Shennandoahs Part 1
So we hit the trail on a hot yet windy day and only after the first two water sources failed to exist did I remember a warning Movie Star had given me when we talked on the phone just the day before. He had had such a hard time finding water that he had to flag down a ranger and finally got a bottle of Gatorade to last until the shelter. The Shenandoahs were already shaping up to be less than I expected.
We made it to the shelter, a bit parched but fine overall. Already I was impressed with Cameron's hiking. This was his first time backpacking and he just seemed to be made to move over the mountains. He was patiently waiting for Jeremy and I at the shelter when we got there and if I had to give him a trail name it would be Waiting, which he was doing a lot of. As for Jeremy, he thru hiked in 2010 and his trail name is Man Dog.
Our next day was much of the same dead heat and I began to feel scared about the idea of the really brutal heat I knew laid ahead of me in the mid atlantic states. Scarce water is also a fear of mine since I drink enough to pee twelve times a day.
On our third day out we finally hit one of the major perks of the Shenandoah National Park, a wayside. The waysides are all located right off of Skyline Drive, which is the back bone on the Park. They are all park of a campground and several have a camp store included. Hikers love them because it means real food! Burgers, fries and shakes! Tourist like it because there is no McDonalds this far out so it will have to suffice. After eating lunch at the wayside we slept out under the trees until the hottest part of the day was gone, then proceeded on the to shelter. The next day we hiked to where the trail met up with the road of Elkton, Va. This is where Yellow Truck came to pick up the guys.
I was on my own again as I set out to the next shelter out. It was absolutely fantastic having Jeremy and Cameron out to hike. I love having a tight knit group who is more determined to stay with each other than to make good mileage and this was small taste of that once again. It reminded me of how important people are to me on the trail and I began to really feel the void of camaraderie in my hike again. I had only been able to stick with Duffle and Genie for a few days before I lost them again and have still seen no sign of them. Mooch was a poor excuse for a comrade, though I had not seen him since Waynesboro, but I knew I couldn't count him or any other pink blazer as a trust worthy friend. I miss the old group again.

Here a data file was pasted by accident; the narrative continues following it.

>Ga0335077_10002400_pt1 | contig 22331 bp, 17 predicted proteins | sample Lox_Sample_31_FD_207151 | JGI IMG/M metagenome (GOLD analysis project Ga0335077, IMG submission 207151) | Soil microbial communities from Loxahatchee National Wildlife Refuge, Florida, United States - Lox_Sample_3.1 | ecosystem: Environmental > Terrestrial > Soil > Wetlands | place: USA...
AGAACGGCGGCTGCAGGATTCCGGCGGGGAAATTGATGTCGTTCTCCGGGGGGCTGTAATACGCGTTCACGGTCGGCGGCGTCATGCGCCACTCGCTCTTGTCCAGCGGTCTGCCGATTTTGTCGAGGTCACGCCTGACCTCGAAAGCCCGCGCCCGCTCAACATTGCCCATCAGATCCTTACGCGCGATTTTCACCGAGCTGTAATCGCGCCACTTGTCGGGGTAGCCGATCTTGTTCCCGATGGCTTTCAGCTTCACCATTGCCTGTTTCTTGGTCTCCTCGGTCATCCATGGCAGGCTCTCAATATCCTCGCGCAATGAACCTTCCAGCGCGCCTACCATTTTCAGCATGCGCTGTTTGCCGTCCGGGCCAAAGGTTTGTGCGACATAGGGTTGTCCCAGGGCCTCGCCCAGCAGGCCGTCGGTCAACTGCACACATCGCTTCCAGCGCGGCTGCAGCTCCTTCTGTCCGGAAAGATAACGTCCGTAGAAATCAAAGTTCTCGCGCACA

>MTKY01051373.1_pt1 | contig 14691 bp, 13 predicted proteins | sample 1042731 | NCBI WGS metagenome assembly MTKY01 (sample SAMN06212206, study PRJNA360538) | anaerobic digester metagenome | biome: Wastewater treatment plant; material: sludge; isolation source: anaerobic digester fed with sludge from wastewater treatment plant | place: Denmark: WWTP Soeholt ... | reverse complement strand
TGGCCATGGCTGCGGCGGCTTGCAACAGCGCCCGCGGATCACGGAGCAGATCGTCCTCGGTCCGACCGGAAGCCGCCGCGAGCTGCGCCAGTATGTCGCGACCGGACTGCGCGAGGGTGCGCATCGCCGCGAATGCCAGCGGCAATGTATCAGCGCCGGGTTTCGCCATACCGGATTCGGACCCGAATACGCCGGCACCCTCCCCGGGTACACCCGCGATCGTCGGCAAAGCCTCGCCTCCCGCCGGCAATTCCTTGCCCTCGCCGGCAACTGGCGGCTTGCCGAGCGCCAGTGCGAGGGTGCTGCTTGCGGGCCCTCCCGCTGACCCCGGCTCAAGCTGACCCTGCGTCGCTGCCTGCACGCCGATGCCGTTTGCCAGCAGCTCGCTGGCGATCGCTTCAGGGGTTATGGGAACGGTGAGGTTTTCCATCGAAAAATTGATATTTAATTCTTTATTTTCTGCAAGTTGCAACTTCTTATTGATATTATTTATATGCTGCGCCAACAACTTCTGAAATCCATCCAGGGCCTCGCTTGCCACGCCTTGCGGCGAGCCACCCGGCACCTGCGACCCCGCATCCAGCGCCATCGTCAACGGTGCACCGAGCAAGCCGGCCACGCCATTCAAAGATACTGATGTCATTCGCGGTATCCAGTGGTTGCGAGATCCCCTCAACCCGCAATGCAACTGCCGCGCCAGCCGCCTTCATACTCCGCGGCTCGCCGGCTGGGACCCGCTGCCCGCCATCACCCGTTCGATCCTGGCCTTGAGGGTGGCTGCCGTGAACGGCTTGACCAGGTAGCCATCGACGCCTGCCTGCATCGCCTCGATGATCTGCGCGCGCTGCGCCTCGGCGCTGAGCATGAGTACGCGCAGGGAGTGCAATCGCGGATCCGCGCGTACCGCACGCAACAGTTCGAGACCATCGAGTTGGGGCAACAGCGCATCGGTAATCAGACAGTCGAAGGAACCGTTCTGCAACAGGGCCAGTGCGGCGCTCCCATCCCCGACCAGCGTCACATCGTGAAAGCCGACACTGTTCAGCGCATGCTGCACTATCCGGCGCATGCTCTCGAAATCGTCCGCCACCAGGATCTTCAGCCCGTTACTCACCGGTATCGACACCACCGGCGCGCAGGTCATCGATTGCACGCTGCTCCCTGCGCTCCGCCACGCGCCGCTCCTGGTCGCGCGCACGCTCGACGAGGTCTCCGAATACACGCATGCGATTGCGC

Thankfully I have found Captain Planet during the last few days. He is one of few people around me that I get along with in that seamless, completely non superficial way. Sometimes it's just all polite hiker formalities in the shelters but I have found a friend in him. He showed up at the shelter after me the day I left Jeremy and Cameron as realized how alone I was and I was very grateful to see him.
We ended up hiking at the same pace all the way to Luray, Va, where I am currently waiting on laundry to dry. We woke up this morning and hiked the 3 miles down to the road and got picked up by a French academic who translates books on the side. He is currently working on some of Thomas Jefferson's work that has never been translated to French so he wanted to see some of the area where Jefferson lived while in the states for work related purposes.
There are only a few days left of the Shennies for me and that makes me happy. They are easy terrain and nice enough but I am ready to get back to normal AT life. Summer time in the Shennandoahs is tourist galore. I have realized how different from "normal" people I have become. I came across a section hiker on the trail one day who had an interesting story about me. That morning, after trying to convince a bear to move far enough out of the way to allow me to pass, I went to a wayside restaurant up a gravel road and right off of Skyline Drive. I ordered a sausage, egg and cheese biscuit to go because I smelled too bad to be around weekenders and was trying to beat a storm. I walked around the side of the building and sat on a stoop to eat. I was facing the parking lot but didn't see around around as I ripped into the breakfast sandwich. But I was being watched, with what must have been the sort of intensity one watches a lioness take down a gazelle on television, as I wolfed down the biscuit. The section hiker, who remembered me well enough to recognize me 10 miles down the trail, told me this story when we crossed paths later in the afternoon. This amused me and made me see the disparity between he and I. Sometimes difference is a bit more obvious, like when and elderly couple asks to take your picture at an overlook next to a sign that explains a bit about the trail. Between battling bears and snakes that won't budge on my lonesome and the strange normal people I keep encountering, the park has been a surreal experience overall.
Harpers Ferry is only a few days away and both my brother and mom will be there to greet me! It is the psychological halfway point and a big change in my hike will be happening there, but that will be saved for the next post!!